This post was written October 11
So, there was a party in my neighborhood last Saturday. I didn’t know what it was for, but I knew something was happening. My friend Kodotsia had already made me a salovana (a long dress that is tied at the chest and often worn on festive occasions) from a beautiful red and white pattern. Florosia had braided my hair with extensions. They’d been talking about this all week. But still, I had no idea what was actually happening. My language skills are so limited that most of the time I just watch someone talking words to me until I hear “Alo, atsika,” which means “Let’s go” and then I follow people. Ah, adjustment.
7 am: Kodostia calls to me from outside my wooden gate. She’s already wearing her salovana. I was still sleeping (I’m used to sleeping in, but that’s not really a thing here…).
“Oh, you’re not ready yet?” She looks at me confused. I’m still half asleep.
“Okay, I have some clothes left to wash, so I’ll come get you a little later.”
I’m never sure what “later” means.
9:00 am (ish): I’ve been sitting on my bed, dressed in my salovana for an hour, because I didn’t want Kodostia to come back and me still not be ready (I hate being late). After a while, four girls appear at my door. They are wearing salovanas with matching headscarves and beautiful jewelry. They are carrying buckets and large wooden spoons and pots. A boy is with them, carrying a huge sack of what turns out to be rice, on the seat of a bicycle. They beckon me to come with them.
We walk a little ways into a forested area and sit under the shade of a large mango tree. There are a few older women there as well. Almost immediately, the women pull out “sahafas,” circular trays that are used to clean rice, and we start to pick rocks from the rice and throw them out. I’m used to this, so I invite myself to join in the rock-picking. It’s surprisingly meditative.
As we pick rocks and sift rice, the girls start asking me questions about America. I try to answer as best I can, but it’s hard because I’m still so self conscious about wearing a dress that I’m not used to and constantly adjusting my bum because I’m sitting on a tree root and my legs keep going numb. Still, I smile, because they’re obviously having a good time, so why shouldn’t I?
12:00 pm (ish): The rice, I soon learned, was being cooked to feed several hundred people. The women who seemed to be in charge cooked it in enormous pots, big enough for a child to take a bath in, and I smiled because it reminded me of the book Stone Soup. Once ready, the women served the rice on large platters and placed a plastic bowl of beans in the middle. My new friends handed me a spoon and then we squatted on the ground and ate together, from the same platter, taking small spoonfuls of beans and mixing them with the rice.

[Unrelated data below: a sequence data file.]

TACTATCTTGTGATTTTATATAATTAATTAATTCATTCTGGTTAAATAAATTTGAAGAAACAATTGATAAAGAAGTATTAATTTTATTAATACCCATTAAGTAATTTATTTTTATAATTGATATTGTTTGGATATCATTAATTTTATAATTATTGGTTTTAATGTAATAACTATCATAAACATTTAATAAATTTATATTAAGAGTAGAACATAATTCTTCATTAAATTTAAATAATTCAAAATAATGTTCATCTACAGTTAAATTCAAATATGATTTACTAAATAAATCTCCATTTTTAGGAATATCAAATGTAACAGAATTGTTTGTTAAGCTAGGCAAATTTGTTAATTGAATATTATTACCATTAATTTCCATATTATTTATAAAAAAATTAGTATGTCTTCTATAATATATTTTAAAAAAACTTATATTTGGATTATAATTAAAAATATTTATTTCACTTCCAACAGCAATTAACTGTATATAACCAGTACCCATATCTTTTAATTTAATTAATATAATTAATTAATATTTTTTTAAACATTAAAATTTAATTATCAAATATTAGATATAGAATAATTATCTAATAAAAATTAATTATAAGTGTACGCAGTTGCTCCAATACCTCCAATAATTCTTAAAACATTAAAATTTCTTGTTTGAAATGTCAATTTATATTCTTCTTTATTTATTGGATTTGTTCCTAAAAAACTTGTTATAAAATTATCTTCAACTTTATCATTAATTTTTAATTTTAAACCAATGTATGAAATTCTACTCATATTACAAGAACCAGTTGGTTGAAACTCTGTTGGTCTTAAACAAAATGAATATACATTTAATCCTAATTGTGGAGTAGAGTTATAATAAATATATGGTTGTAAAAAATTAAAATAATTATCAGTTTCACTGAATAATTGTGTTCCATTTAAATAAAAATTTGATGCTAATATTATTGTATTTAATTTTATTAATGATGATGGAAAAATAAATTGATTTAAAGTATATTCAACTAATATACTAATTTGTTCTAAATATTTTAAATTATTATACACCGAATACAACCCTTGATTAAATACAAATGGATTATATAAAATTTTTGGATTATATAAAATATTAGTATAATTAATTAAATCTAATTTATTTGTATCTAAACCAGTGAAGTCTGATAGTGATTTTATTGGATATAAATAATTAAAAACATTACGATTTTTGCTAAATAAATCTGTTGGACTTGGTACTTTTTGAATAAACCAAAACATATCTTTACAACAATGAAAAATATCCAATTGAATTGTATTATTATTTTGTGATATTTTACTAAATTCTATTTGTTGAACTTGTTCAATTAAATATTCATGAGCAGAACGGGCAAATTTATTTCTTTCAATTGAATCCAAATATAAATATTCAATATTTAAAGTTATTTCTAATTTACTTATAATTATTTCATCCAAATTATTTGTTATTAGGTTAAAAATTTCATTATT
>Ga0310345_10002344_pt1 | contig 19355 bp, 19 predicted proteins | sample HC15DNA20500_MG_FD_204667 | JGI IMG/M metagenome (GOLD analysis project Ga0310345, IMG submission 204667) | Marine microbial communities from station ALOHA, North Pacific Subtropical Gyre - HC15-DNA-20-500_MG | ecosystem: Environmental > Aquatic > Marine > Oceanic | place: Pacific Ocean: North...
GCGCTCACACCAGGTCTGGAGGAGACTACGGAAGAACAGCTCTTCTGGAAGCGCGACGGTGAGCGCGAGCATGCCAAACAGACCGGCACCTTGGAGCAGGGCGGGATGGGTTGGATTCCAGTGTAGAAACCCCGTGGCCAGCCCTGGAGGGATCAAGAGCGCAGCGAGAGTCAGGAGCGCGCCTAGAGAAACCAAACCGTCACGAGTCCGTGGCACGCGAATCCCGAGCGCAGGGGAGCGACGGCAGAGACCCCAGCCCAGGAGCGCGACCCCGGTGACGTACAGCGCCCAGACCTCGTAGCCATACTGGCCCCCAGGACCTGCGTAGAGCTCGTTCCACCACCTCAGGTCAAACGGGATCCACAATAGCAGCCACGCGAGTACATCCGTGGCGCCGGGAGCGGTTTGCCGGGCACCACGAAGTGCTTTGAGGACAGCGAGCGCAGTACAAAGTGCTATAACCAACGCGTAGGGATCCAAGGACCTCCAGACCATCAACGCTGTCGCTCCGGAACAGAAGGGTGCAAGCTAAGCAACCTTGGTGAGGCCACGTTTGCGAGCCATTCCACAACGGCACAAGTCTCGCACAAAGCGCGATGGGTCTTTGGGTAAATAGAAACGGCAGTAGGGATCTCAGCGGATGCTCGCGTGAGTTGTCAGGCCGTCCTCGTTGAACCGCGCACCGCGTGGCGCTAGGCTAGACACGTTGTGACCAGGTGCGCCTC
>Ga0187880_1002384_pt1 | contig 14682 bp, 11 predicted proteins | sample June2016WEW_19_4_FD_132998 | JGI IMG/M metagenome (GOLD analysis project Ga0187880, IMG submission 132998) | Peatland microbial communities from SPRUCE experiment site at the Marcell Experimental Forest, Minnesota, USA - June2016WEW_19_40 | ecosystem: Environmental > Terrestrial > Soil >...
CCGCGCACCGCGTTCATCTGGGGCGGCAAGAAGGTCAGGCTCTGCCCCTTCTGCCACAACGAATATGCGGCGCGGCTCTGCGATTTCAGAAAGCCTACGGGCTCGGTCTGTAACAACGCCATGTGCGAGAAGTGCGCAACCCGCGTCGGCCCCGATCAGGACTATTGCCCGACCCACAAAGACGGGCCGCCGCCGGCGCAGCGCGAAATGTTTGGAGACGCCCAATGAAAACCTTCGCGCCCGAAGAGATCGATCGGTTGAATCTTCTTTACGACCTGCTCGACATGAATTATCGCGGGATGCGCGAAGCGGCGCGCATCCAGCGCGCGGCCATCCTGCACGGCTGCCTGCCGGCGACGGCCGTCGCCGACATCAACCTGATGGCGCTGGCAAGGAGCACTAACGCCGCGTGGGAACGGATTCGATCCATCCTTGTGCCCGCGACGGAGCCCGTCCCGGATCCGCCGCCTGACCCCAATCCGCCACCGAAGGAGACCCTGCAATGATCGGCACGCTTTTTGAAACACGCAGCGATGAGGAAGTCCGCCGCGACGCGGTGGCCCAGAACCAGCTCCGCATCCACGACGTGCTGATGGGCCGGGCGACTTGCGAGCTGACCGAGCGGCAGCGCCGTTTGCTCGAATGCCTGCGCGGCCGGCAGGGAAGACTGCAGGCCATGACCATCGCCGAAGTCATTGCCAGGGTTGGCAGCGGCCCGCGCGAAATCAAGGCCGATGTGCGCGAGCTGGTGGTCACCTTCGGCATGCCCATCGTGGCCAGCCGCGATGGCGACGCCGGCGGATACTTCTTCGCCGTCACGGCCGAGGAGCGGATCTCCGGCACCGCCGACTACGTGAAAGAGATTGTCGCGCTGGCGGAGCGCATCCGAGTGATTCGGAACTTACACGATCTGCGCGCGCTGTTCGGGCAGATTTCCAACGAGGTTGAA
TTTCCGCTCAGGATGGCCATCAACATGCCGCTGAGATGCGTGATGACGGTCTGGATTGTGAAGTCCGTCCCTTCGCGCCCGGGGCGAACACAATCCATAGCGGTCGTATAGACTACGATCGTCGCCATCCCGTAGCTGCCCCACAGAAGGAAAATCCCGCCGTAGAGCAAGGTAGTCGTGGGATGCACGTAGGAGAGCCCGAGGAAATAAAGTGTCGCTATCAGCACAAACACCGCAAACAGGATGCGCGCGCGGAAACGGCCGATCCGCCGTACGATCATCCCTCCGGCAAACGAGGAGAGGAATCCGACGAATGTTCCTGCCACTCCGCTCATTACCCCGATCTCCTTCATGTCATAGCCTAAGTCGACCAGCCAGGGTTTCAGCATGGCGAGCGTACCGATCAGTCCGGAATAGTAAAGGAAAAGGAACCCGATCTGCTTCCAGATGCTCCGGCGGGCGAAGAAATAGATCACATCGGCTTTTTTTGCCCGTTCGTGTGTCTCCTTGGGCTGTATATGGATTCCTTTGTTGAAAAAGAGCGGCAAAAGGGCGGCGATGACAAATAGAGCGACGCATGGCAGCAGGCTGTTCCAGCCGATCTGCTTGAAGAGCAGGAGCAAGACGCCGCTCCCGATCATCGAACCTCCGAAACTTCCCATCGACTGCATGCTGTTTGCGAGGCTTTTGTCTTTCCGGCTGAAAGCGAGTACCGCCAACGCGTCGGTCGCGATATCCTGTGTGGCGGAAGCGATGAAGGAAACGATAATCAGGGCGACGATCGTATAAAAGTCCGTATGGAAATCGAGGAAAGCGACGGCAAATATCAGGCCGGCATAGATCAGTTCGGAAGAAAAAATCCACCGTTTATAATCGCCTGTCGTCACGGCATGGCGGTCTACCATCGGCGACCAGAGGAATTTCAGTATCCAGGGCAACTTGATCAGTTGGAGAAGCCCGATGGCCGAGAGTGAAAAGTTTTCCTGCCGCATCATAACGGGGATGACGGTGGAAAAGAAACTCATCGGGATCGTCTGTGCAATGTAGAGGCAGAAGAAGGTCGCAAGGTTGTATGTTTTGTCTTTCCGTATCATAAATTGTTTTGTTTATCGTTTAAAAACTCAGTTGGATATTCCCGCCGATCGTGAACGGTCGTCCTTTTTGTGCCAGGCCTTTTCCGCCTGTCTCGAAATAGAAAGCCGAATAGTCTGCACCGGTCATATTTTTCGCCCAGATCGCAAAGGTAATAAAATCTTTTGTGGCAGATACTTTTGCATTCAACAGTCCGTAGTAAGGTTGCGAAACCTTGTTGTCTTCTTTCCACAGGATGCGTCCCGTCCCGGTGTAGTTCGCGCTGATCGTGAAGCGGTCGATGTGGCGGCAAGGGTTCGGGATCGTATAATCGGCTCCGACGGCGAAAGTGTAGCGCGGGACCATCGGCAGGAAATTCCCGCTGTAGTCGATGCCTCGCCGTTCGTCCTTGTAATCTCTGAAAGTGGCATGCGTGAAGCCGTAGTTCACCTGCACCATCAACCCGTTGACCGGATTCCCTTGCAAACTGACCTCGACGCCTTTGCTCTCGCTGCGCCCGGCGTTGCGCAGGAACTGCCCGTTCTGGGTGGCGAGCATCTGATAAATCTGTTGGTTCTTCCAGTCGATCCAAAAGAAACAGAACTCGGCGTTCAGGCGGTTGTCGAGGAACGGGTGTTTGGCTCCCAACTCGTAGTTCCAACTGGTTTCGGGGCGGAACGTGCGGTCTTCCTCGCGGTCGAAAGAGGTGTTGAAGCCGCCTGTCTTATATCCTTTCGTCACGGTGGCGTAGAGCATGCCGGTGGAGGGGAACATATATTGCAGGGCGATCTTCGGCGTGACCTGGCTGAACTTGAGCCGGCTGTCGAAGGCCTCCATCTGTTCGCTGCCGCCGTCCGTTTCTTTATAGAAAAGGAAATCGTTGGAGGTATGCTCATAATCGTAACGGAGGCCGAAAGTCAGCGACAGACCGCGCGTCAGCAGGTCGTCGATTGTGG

After lunch, there was music and dancing. The crowd had grown to at least a thousand, with families and friends camped under mango trees, eating and talking and napping. It reminded me of Sunday afternoon at Overton Park in Memphis. A crowd was gathered around a clearing, so I went to see the entertainment. Two men about middle aged were standing and beating large oval drums. A third man blew a conch shell. Then two men and two women appeared dressed in red and white clothing, two with headdresses that bore the Muslim crescent moon, and two with staffs. They danced. The dancing was aggressive yet calculated, their feet moving rapidly in time with the drum beats, like walking on hot coals. A group of women and girls sat nearby under a tree and sang.
It’s hard to describe my exact feeling, but something about this moment, watching the dancing, being part of a crowd of spectators, felt familiar to me. I had no idea what the dancing meant and I wanted to know, but in a broader sense, I knew it was telling a story of something important. It made me think of the revolutionary war re-enactments we used to go see in Plymouth, Massachusetts (don’t ask me why, but it did): men and women dressed up in costume, performing something meant to remind the spectators of some important part of a shared history. That’s culture…ritual, reminder, togetherness. It’s so familiar. And yet it’s so unfamiliar. Two different stories coexisting rather than contradicting: is this what my boss meant by “the paradox of two truths?”
“Do they do this in your country?” Someone asked me. My first instinct was to say, “no,” but then I thought of Native American ceremonies that I’ve only witnessed a small handful of times and there was something about the honor and majesty of those ceremonies that seemed apropos in the context of this celebration, so I said yes, only to realize that I had no idea how to explain Native Americans with my ten words of Malagasy, so I think I said something like “people from a long, long time ago before white people went to America” and then smiled and pretended not to understand anyone else’s questions because I was still in my very strange dress with braids in my hair, standing under a mango tree in the North in Madagascar, eating rice on the ground with a spoon.
It was a very good day.